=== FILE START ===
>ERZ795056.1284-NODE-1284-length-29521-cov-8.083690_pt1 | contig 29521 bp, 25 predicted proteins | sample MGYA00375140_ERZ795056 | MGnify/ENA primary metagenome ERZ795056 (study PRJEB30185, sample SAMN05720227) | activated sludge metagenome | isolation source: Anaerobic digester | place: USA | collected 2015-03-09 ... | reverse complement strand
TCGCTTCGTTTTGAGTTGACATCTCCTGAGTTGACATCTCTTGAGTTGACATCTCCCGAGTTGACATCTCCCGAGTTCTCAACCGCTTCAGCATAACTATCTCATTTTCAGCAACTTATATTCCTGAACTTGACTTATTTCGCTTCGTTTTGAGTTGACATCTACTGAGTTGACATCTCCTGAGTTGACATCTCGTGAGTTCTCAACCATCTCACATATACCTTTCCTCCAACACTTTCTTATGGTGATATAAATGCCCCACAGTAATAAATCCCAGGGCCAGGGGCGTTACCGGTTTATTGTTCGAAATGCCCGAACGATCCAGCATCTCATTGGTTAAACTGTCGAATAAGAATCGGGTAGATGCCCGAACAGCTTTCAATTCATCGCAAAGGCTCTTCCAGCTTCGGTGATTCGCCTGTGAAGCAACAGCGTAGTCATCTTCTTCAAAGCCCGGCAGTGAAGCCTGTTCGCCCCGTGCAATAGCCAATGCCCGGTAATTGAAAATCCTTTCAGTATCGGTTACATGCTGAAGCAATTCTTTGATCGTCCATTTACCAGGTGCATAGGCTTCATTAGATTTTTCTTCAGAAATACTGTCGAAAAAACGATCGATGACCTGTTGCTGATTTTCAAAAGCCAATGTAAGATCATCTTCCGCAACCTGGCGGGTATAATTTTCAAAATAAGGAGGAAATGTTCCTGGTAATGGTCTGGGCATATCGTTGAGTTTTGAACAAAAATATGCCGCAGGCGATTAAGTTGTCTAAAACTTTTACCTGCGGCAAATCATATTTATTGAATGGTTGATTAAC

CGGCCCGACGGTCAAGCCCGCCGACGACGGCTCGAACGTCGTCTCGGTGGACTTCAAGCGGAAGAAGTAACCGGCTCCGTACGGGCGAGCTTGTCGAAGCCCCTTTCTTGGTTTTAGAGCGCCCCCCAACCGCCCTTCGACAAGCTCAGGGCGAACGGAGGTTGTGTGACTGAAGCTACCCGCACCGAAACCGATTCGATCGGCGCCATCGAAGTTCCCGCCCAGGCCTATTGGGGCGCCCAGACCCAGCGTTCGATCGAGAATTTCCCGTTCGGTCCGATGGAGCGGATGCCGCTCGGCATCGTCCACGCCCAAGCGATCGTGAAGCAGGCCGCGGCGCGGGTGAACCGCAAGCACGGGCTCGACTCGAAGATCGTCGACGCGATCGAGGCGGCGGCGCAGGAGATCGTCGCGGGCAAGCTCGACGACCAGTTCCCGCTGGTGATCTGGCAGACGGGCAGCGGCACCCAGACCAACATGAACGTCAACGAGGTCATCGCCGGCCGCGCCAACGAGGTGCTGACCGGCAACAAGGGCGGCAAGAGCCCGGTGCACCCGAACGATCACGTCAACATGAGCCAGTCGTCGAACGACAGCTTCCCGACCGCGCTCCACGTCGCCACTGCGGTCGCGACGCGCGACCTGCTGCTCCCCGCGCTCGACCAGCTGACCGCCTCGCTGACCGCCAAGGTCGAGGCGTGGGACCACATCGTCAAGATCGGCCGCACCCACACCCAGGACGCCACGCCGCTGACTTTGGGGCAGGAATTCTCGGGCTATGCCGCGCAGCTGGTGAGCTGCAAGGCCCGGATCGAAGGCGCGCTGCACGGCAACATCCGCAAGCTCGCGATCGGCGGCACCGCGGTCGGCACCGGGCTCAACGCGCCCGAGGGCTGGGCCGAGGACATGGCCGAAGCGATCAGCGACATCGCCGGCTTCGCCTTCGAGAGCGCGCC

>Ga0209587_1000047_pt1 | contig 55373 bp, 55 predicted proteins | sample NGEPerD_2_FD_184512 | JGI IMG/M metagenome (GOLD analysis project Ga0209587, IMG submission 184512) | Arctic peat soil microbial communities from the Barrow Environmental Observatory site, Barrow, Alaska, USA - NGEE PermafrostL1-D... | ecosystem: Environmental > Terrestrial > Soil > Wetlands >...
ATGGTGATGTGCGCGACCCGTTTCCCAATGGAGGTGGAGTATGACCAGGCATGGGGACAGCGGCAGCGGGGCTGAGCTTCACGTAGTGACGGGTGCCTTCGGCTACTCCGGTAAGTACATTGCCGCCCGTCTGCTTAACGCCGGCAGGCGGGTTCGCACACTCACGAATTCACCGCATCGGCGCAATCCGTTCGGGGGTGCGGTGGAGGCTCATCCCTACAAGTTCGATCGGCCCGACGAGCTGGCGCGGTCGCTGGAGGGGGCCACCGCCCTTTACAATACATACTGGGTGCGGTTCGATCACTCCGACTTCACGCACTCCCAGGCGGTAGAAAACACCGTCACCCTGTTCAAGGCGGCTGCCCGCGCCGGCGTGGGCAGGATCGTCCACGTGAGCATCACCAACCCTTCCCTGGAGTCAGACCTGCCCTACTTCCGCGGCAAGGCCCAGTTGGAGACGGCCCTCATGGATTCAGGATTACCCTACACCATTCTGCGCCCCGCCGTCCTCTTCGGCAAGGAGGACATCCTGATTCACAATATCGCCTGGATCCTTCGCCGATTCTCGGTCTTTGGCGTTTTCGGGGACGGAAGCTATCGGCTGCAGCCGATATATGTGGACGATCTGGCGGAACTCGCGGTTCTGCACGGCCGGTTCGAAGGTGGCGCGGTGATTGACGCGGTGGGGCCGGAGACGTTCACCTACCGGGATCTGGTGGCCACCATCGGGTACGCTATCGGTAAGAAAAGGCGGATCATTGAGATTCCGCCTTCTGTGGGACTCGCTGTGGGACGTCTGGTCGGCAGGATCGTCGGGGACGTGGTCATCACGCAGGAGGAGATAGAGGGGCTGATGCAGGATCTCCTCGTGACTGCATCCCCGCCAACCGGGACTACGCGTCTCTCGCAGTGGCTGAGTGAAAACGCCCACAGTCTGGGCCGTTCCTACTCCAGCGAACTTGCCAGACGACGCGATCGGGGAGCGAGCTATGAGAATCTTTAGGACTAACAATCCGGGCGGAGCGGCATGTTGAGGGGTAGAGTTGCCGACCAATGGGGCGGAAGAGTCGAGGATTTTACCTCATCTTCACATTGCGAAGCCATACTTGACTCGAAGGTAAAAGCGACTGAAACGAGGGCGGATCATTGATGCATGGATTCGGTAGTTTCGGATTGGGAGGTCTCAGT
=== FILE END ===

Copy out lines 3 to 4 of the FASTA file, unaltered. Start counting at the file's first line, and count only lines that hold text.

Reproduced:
CGGCCCGACGGTCAAGCCCGCCGACGACGGCTCGAACGTCGTCTCGGTGGACTTCAAGCGGAAGAAGTAACCGGCTCCGTACGGGCGAGCTTGTCGAAGCCCCTTTCTTGGTTTTAGAGCGCCCCCCAACCGCCCTTCGACAAGCTCAGGGCGAACGGAGGTTGTGTGACTGAAGCTACCCGCACCGAAACCGATTCGATCGGCGCCATCGAAGTTCCCGCCCAGGCCTATTGGGGCGCCCAGACCCAGCGTTCGATCGAGAATTTCCCGTTCGGTCCGATGGAGCGGATGCCGCTCGGCATCGTCCACGCCCAAGCGATCGTGAAGCAGGCCGCGGCGCGGGTGAACCGCAAGCACGGGCTCGACTCGAAGATCGTCGACGCGATCGAGGCGGCGGCGCAGGAGATCGTCGCGGGCAAGCTCGACGACCAGTTCCCGCTGGTGATCTGGCAGACGGGCAGCGGCACCCAGACCAACATGAACGTCAACGAGGTCATCGCCGGCCGCGCCAACGAGGTGCTGACCGGCAACAAGGGCGGCAAGAGCCCGGTGCACCCGAACGATCACGTCAACATGAGCCAGTCGTCGAACGACAGCTTCCCGACCGCGCTCCACGTCGCCACTGCGGTCGCGACGCGCGACCTGCTGCTCCCCGCGCTCGACCAGCTGACCGCCTCGCTGACCGCCAAGGTCGAGGCGTGGGACCACATCGTCAAGATCGGCCGCACCCACACCCAGGACGCCACGCCGCTGACTTTGGGGCAGGAATTCTCGGGCTATGCCGCGCAGCTGGTGAGCTGCAAGGCCCGGATCGAAGGCGCGCTGCACGGCAACATCCGCAAGCTCGCGATCGGCGGCACCGCGGTCGGCACCGGGCTCAACGCGCCCGAGGGCTGGGCCGAGGACATGGCCGAAGCGATCAGCGACATCGCCGGCTTCGCCTTCGAGAGCGCGCC

>Ga0209587_1000047_pt1 | contig 55373 bp, 55 predicted proteins | sample NGEPerD_2_FD_184512 | JGI IMG/M metagenome (GOLD analysis project Ga0209587, IMG submission 184512) | Arctic peat soil microbial communities from the Barrow Environmental Observatory site, Barrow, Alaska, USA - NGEE PermafrostL1-D... | ecosystem: Environmental > Terrestrial > Soil > Wetlands >...